A new BBC documentary series following officers in Stoke shows the alarming incidents they must deal with and their emotional strain
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“Has there ever been a better time to be a criminal?” asks Inspector Jon Ward of Staffordshire Police in the middle of an exhausting shift.
Austerity has seen the force lose more officers than almost any other in England and Wales – over a quarter since 2010.
At the same time, emergency calls have risen by 21 per cent, knife crime has soared by 70 per cent and other agencies have been cut to the bone (Stoke-on-Trent City Council slashed its budget by £194m between 2011 and 2019).
As the first episode of Cops Like Us, a new BBC documentary series, illustrates, the officers are having to deal with everything from suspected kidnappings and stabbings to a woman on probation slitting her wrists, a man having hallucinations on a comedown from “monkey dust” and a King Charles spaniel found in a fast lane.
Chief Constable Gareth Morgan outlines the difficulty of reconciling the scale of the challenges faced by his officers, taking in counterterrorism, hate crime, domestic violence, serious and organised crime and an explosion in online offences, with diminishing police numbers.
With a catch in his voice, the officer of 32 years says to the camera: “I need a minute, actually,” before he bows his head, places his face in his hands and appears to wipe away tears.
“I think people have a view of senior police officers, they probably wouldn’t expect to see somebody getting emotional talking about some of these issues,” he tells i.
“The reality is, in response to the questions I was being asked, I was reflecting about how the decisions I’ve made in the public interest have an impact on the people I work alongside and the public, and those decisions weigh heavily on your shoulders. So, it may well be surprising. I’m fairly unapologetic about it.”
The 53-year-old says he agreed to take part because he wants viewers to see that his colleagues are “caring and they’re compassionate, they’re hard-working. I also think they would see there’s some human side to them, there’s good humour, they’re stoical. Yeah, I’m very proud of them.”
The three-part series, filmed over six months, paints a picture of one of the UK’s most deprived cities, where police officers are increasingly having to function as quasi-social workers. Stoke-on-Trent once prided itself on being home to Royal Doulton and Wedgwood, which furnished its workers with meaningful jobs for life. It now counts Bet365 as its biggest private employer.
Stoke’s Hanley police station could well be a metaphor for the area’s social safety net. As well as leaking ceilings, for a two-week period its lights cut out in the officers’ changing room, “so we have to get dressed in the dark”, and there was no hot water. When a blind broke, the bobbies, convinced it would not get replaced, patched up the window with an evidence bag and masking tape.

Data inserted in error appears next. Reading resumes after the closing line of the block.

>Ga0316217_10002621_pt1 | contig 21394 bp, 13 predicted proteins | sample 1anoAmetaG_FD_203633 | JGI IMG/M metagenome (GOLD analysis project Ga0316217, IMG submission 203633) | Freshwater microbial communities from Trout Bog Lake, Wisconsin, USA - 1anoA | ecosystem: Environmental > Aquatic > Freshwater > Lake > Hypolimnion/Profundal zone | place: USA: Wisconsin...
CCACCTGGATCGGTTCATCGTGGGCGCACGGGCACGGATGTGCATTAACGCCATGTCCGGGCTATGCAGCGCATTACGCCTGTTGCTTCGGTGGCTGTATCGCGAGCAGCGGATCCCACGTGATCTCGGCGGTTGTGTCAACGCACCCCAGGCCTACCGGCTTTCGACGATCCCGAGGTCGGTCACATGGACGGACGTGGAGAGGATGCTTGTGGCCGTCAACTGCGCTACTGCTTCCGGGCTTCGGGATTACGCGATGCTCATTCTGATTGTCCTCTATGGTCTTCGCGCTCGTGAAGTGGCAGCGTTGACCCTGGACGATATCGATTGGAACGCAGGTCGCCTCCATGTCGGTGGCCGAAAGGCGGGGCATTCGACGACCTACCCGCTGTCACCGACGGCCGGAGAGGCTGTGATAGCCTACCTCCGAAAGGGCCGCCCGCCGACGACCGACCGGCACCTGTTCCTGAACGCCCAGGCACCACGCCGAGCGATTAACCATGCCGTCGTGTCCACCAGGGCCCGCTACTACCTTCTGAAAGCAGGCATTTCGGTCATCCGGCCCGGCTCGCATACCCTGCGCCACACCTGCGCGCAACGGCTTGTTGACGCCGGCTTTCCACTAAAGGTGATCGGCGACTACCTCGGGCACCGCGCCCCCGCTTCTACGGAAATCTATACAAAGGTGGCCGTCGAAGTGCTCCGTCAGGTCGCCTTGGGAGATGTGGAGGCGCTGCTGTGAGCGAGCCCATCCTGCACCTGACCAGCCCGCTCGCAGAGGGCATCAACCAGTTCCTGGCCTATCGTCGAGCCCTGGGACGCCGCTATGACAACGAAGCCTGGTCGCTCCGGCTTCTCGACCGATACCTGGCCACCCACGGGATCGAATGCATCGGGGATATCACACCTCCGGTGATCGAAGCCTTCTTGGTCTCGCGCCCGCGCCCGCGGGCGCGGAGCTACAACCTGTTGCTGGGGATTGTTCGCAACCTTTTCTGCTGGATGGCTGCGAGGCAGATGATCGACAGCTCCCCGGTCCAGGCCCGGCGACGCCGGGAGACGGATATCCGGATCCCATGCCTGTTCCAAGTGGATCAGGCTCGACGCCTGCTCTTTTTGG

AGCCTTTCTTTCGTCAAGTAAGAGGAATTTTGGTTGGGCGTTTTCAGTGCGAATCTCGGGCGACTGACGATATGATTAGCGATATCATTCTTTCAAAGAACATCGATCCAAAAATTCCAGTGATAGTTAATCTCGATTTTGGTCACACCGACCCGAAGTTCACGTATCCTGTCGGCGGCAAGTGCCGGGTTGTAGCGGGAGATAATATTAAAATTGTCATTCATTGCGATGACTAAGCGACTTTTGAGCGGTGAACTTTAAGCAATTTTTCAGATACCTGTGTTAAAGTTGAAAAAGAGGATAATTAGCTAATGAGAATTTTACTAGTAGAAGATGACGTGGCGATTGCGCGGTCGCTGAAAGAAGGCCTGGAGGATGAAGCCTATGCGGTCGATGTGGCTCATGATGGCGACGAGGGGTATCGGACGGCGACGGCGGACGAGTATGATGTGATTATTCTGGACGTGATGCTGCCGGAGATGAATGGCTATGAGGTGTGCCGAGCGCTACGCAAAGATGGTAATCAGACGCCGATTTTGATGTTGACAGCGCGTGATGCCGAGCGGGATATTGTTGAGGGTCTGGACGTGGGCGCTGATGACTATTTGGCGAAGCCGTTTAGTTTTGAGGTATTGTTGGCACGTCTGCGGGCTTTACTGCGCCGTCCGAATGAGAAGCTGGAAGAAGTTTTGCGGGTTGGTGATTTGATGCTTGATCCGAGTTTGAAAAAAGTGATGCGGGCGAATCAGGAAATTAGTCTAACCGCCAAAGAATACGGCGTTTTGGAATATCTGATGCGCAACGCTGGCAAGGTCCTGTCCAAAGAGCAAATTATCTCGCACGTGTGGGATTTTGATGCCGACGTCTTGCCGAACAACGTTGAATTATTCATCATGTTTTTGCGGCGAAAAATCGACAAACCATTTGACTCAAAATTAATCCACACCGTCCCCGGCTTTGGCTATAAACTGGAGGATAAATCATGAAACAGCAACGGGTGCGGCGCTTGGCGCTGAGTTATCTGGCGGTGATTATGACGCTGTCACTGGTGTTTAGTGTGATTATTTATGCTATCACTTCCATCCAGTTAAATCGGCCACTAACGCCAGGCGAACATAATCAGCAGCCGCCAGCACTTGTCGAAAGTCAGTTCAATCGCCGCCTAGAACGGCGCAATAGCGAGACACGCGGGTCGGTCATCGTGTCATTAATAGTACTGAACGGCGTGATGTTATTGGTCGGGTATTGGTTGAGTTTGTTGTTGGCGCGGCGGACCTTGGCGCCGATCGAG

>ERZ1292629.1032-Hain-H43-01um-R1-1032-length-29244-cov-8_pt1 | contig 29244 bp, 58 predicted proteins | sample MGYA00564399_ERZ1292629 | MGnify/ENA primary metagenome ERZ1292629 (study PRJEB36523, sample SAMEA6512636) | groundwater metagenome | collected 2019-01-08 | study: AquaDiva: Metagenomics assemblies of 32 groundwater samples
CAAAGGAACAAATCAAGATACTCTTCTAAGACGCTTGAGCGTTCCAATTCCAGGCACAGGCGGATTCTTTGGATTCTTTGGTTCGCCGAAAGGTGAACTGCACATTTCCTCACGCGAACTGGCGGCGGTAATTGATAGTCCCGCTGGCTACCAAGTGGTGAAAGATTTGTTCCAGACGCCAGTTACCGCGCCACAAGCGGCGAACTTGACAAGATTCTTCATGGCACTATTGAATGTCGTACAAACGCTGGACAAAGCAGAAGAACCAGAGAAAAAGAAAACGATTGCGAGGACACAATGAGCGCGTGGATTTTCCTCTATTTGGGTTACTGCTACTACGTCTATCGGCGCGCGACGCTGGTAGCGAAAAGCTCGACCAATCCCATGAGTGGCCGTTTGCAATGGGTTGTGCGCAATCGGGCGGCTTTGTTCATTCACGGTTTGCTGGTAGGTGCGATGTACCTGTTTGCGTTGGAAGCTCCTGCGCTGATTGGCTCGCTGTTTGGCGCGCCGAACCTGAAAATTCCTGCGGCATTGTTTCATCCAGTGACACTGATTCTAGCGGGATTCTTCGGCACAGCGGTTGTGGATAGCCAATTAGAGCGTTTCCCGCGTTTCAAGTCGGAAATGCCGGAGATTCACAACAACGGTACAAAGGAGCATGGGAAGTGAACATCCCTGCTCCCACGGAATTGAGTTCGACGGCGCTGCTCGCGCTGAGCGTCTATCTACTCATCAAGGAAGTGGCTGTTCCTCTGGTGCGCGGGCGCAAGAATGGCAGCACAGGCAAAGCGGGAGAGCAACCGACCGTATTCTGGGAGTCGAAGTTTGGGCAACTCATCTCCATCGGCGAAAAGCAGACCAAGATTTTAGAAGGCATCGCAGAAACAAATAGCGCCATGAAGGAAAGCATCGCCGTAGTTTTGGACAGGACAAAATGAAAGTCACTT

Almost half of Staffordshire officers who responded to a Police Federation survey said they worry about money and 60 per cent said they had low morale.
In the programme we see PC Becci Price, an officer for 12 years, called out by a mother after her 11-year-old – who has ADHD, ODD, depression, anxiety, hypervigilance and intermittent explosive disorder – smashed in the front windows of their house.
“This is what happens when the system fails you,” the mum tells the officers. PC Price admits: “I didn’t appreciate before joining just how much a police officer is actually just somebody to help you.”
While attempting to talk down a father threatening to throw himself off a bridge, the 36-year-old is shown opening up about her own life experience. “We join the police to protect people and I think it’s a privilege to enter into people’s lives at such a personal time when they’re absolutely crying out for help,” she says. “We’re just normal people. We’ve got our own families, we’ve got our own issues.”
Mental health, she adds, is “a subject close to my heart and I discuss in the show my cousin taking his own life. I had not actually long finished work that day and I had to go and identify him.
“I just think it’s nice now that we’ve all got the freedom to be more ourselves,” PC Price says of her employer’s approach. “There’s no stigma now. I don’t know anyone in the police that would say: ‘Oh Christ, so and so is struggling.’ Now, they’re all like: ‘Yeah, you are struggling, what can we do to help you?’”
- Cops Like Us begins on Tuesday 17 March at 9pm on BBC2